Tuesday, November 27, 2012

Europe Changing Fast as Climate Warms

BRUSSELS, Belgium, November 26, 2012 (ENS) – Climate change is affecting all regions of Europe as glaciers melt, the Greenland ice sheet shrinks, sea levels rise, snow cover decreases and permafrost soils warm, finds a new assessment issued by the European Environment Agency.

The report by 50 authors was published in advance of the annual United Nations climate summit, which opened Monday in Doha, Qatar.

Higher average temperatures have been observed across Europe with decreasing precipitation in southern regions and increasing precipitation in northern Europe, according to the report, “Climate change, impacts and vulnerability in Europe 2012.”

Jacqueline McGlade, executive director of the European Environment Agency said, “Climate change is a reality around the world, and the extent and speed of change is becoming ever more evident. This means that every part of the economy, including households, need to adapt as well as reduce emissions.”

Extreme weather events such as heat waves, floods and droughts have caused soaring damage costs across Europe in recent years.

Future climate change is expected to add to this vulnerability, as extreme weather events are expected to become more intense and frequent. If European societies do not adapt, damage costs are expected to continue rising.

While more evidence is needed to determine the part played by climate change in this trend, growing human activity in hazard-prone areas has been a key factor, according to the EEA report.

Some regions will be less able to adapt to climate change than others, in part due to economic disparities across Europe, and the effects of climate change could deepen these inequalities, the report says.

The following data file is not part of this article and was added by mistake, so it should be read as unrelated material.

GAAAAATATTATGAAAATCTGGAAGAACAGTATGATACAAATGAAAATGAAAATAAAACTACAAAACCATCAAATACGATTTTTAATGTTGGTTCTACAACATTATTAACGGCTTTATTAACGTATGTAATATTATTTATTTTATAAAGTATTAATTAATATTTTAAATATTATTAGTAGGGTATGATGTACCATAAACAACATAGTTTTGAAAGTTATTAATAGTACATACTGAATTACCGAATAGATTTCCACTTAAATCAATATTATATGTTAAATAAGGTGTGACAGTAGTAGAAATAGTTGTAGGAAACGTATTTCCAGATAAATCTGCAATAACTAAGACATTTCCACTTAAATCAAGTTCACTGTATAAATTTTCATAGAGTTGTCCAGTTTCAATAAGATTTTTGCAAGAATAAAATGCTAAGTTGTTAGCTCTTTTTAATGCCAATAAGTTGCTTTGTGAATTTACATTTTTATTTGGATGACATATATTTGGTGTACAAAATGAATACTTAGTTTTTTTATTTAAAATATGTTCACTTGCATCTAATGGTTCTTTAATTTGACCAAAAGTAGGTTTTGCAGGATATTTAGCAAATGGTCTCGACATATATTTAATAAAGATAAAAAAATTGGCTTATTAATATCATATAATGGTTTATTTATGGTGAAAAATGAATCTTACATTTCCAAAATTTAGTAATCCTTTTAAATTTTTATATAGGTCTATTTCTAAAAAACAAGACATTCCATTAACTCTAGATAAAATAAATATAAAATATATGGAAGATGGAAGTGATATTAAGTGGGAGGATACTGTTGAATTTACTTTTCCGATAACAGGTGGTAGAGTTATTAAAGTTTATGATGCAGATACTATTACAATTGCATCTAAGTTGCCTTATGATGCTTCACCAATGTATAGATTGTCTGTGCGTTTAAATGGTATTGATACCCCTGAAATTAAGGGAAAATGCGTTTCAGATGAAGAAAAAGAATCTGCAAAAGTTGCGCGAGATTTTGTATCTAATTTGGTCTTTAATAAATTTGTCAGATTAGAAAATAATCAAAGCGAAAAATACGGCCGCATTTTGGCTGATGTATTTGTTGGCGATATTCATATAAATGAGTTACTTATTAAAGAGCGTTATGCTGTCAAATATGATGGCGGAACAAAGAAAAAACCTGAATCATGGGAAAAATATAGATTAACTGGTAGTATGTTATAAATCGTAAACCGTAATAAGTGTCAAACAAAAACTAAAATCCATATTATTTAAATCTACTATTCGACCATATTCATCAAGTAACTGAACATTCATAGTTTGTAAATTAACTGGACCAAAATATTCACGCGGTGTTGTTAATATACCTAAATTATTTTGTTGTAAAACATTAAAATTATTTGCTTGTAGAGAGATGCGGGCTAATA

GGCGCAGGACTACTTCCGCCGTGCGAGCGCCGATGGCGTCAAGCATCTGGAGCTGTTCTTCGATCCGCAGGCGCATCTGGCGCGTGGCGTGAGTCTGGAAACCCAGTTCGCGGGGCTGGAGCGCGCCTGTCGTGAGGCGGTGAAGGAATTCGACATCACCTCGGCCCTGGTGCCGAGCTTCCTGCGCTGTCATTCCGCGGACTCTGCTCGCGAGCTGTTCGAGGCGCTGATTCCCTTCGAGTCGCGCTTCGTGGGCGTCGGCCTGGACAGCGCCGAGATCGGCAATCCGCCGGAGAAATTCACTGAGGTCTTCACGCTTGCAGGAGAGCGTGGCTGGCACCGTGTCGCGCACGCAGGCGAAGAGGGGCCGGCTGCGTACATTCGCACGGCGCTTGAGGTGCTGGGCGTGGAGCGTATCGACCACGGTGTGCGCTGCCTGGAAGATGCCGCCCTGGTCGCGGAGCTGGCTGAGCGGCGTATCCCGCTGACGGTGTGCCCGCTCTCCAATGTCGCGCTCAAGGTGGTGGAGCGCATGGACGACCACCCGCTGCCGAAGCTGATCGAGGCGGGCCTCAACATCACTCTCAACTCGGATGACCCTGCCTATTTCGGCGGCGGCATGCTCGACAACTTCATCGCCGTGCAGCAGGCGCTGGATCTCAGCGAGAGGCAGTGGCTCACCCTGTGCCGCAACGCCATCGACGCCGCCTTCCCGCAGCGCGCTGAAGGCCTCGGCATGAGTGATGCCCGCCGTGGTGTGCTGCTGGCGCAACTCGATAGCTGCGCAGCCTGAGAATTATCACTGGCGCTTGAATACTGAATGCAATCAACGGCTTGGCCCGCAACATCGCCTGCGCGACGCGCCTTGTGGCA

The last decade (2002–2011) was the warmest on record in Europe, with European land temperature 1.3° C warmer than the pre-industrial average. Various model projections show that Europe could be 2.5–4° C warmer in the later part of the 21st Century, compared to the 1961–1990 average.

Heat waves have increased in frequency and length, causing tens of thousands of deaths over the last decade. The projected increase in heat waves could increase the number of related deaths over the next decades, unless societies adapt, the report says. However, cold-related deaths are projected to decrease in many countries.

Climate change is projected to increase river flooding, particularly in northern Europe, as higher temperatures intensify the water cycle.

River flow droughts appear to have become more severe and frequent in southern Europe. Minimum river flows are projected to decrease in summer in southern Europe but also in many other parts of Europe. More